In attempting to scare the grey flannel trousers off its original 1950s audience, Jacques Tourneur’s deliciously dark little frightener Night of the Demon, based on the M. R. James story Casting the Runes, employed a number of devices to instil fear – the effectiveness of the stick puppet demon itself, insisted on by executive producer Hal E. Chester, still divides opinion – but perhaps the most spine-chilling artefact that the film possesses is no more than a simple strip of parchment.
On it is inscribed a collection of runic symbols that convey a curse upon whoever should have had the parchment passed to them. In an early scene set in the British Library American skeptic Dr. John Holden (Dana Andrews) unwittingly takes possession of the parchment when the nefarious Julian Karswell (Niall MacGinnis) hands him a dropped book with the slip tucked inside. The act marks the beginning of a countdown to Holden’s impending death, if Karswell’s subsequent prediction of Holden’s imminent demise is to be believed.
The slip itself, once passed, seems charged with life, if only in the pursuit of self destruction; when Holden finds it inside the book back at his hotel room it leaps from his hands and flies in the direction of the fireplace propelled by a sudden gust of wind that has blown in through the window. With the curse delivered the parchment has effectively done its job and the dark forces at work need it to be incinerated so that it cannot be passed on to anyone else. Holden manages to salvage it intact and keeps it safely in his wallet.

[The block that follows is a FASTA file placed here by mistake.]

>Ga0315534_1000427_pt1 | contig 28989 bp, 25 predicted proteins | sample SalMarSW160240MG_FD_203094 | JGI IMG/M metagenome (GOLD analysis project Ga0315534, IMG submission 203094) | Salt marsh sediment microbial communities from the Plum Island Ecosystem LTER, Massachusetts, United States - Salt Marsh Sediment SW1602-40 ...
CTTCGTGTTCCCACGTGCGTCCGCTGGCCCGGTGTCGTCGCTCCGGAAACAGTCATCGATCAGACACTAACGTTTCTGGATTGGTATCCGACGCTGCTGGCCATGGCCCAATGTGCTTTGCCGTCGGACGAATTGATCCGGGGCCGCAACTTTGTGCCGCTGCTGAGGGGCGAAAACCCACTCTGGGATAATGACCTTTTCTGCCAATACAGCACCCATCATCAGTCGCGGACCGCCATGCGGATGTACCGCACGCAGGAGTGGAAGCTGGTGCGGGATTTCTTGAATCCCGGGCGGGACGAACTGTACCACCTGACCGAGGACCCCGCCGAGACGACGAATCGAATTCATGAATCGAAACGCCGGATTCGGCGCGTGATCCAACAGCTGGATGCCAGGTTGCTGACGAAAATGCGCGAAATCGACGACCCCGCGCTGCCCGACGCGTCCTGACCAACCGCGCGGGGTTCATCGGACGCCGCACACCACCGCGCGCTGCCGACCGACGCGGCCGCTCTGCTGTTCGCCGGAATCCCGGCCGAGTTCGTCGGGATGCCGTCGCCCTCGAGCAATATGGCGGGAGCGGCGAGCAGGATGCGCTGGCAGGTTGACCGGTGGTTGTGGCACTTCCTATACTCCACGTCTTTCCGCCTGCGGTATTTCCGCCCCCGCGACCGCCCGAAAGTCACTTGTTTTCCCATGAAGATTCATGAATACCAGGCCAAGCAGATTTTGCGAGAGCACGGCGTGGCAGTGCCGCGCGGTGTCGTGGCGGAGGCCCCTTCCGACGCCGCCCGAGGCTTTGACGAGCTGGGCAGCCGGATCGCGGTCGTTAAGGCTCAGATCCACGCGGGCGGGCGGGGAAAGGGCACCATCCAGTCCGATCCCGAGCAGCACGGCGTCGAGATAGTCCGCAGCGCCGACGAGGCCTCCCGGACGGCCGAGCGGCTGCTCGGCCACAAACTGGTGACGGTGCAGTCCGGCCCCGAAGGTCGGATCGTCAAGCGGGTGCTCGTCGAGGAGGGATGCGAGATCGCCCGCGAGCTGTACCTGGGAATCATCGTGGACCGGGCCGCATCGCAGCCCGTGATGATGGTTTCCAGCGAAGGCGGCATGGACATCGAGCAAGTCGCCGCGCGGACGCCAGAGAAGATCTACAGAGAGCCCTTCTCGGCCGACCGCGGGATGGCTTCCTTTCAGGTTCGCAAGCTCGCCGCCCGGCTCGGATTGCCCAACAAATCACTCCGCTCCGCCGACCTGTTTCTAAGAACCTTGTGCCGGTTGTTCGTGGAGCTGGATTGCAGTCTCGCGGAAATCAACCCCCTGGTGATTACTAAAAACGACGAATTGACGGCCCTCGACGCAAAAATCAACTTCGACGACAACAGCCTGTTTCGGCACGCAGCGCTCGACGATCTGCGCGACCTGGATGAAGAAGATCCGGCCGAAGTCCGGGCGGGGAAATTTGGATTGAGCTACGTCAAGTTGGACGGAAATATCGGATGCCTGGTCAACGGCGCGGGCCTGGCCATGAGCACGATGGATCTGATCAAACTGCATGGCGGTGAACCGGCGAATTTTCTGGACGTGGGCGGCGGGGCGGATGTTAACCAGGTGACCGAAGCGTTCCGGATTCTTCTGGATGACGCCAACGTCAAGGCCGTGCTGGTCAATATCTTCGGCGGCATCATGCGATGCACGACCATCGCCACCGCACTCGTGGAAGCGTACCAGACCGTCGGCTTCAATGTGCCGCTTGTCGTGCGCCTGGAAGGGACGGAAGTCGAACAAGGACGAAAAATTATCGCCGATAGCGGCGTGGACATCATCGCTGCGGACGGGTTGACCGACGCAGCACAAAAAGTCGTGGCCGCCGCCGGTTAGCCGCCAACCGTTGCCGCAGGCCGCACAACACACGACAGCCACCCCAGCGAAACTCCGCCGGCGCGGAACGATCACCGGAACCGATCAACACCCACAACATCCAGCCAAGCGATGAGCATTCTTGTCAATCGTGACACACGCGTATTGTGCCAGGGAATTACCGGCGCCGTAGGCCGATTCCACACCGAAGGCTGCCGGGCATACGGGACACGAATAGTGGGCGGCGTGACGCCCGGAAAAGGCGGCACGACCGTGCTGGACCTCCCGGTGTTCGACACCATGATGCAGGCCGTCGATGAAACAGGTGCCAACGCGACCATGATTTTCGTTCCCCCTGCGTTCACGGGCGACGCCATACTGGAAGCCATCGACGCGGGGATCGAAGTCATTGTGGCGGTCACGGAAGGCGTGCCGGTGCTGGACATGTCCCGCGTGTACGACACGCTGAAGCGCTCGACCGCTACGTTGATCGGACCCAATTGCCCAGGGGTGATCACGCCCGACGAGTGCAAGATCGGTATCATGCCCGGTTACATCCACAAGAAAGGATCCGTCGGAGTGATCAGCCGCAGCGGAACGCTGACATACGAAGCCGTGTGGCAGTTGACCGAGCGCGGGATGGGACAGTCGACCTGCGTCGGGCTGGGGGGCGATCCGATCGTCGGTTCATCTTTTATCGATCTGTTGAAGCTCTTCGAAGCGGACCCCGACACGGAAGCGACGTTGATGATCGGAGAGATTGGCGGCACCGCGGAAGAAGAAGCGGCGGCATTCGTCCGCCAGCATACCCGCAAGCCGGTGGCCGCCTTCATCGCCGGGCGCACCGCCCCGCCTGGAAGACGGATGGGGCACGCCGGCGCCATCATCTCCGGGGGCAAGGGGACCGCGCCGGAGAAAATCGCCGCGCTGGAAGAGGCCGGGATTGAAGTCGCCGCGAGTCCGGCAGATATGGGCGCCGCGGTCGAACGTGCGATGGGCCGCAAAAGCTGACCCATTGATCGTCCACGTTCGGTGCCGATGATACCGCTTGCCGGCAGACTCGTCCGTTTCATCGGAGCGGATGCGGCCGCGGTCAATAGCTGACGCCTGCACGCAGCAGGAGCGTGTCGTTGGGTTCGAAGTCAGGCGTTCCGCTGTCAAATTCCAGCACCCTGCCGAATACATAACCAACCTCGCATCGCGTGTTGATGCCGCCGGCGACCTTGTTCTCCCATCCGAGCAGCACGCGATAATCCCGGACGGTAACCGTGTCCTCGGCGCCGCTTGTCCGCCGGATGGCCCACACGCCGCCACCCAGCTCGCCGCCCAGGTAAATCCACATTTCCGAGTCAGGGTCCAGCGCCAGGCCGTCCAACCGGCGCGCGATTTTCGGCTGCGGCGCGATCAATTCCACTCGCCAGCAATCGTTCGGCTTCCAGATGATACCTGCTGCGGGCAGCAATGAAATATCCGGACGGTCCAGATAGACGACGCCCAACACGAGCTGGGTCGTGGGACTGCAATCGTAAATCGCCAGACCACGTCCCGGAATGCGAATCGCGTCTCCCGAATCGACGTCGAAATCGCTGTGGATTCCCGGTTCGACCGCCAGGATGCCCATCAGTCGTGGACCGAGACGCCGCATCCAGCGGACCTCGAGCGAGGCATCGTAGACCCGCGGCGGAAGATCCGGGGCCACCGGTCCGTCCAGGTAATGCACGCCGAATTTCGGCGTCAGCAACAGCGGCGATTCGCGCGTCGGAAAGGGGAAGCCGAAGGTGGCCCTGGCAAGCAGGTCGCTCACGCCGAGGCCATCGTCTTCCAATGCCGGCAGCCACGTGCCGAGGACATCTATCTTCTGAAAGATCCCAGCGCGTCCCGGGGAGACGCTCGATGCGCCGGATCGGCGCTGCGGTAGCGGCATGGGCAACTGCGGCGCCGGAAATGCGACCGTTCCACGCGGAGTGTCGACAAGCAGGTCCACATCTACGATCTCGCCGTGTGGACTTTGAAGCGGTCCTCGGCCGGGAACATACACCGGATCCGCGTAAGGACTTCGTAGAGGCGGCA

He extricates it briefly to compare it to some runes that he finds scratched into one of the sarsens at Stonehenge. Two things to note here; firstly the folks at English Heritage can rest easy, the film-makers didn’t really make those marks in the stone to match the parchment runes. It’s fairly obvious they used a stunt stone. Secondly, and bearing in mind that the film was packaged with at least half an eye on US moviegoers, the little Stonehenge scene is one of those amusing examples of American misappreciation of British geographical distance and proximity. There’s Holden in central London one minute and there he is on Salisbury Plain the next, as though travelling between this particular A and B is as easy as hopping on the number 9 bus from Hammersmith to Aldwych.
(Spoiler alert) The parchment survives and at the end of the film Holden is able to pass it back to Karswell just in time to save his own skin and condemn the Satan Botherer to a catastrophic mauling at the claws of the eponymous demon. Once passed back to Karswell the slip does another fluttering dance, along the corridor of the night train out of Clapham Junction and out along the track where Karswell meets his terrible fate once the slip self-immolates at the stroke of 10pm. Night of the Demon remains an effective scarefest despite its age and offers a reminder that no amount of BOO! special effects are quite as psychologically unsettling as the implication of an ancient curse.